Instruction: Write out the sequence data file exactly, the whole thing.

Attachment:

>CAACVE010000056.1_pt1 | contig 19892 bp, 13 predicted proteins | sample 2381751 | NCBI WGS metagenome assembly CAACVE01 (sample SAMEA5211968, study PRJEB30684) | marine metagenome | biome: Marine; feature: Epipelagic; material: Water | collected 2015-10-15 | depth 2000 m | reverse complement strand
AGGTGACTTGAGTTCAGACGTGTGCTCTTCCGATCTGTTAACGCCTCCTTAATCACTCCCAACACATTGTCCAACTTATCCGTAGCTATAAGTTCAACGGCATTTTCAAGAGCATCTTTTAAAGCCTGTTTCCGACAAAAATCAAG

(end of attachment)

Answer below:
>CAACVE010000056.1_pt1 | contig 19892 bp, 13 predicted proteins | sample 2381751 | NCBI WGS metagenome assembly CAACVE01 (sample SAMEA5211968, study PRJEB30684) | marine metagenome | biome: Marine; feature: Epipelagic; material: Water | collected 2015-10-15 | depth 2000 m | reverse complement strand
AGGTGACTTGAGTTCAGACGTGTGCTCTTCCGATCTGTTAACGCCTCCTTAATCACTCCCAACACATTGTCCAACTTATCCGTAGCTATAAGTTCAACGGCATTTTCAAGAGCATCTTTTAAAGCCTGTTTCCGACAAAAATCAAG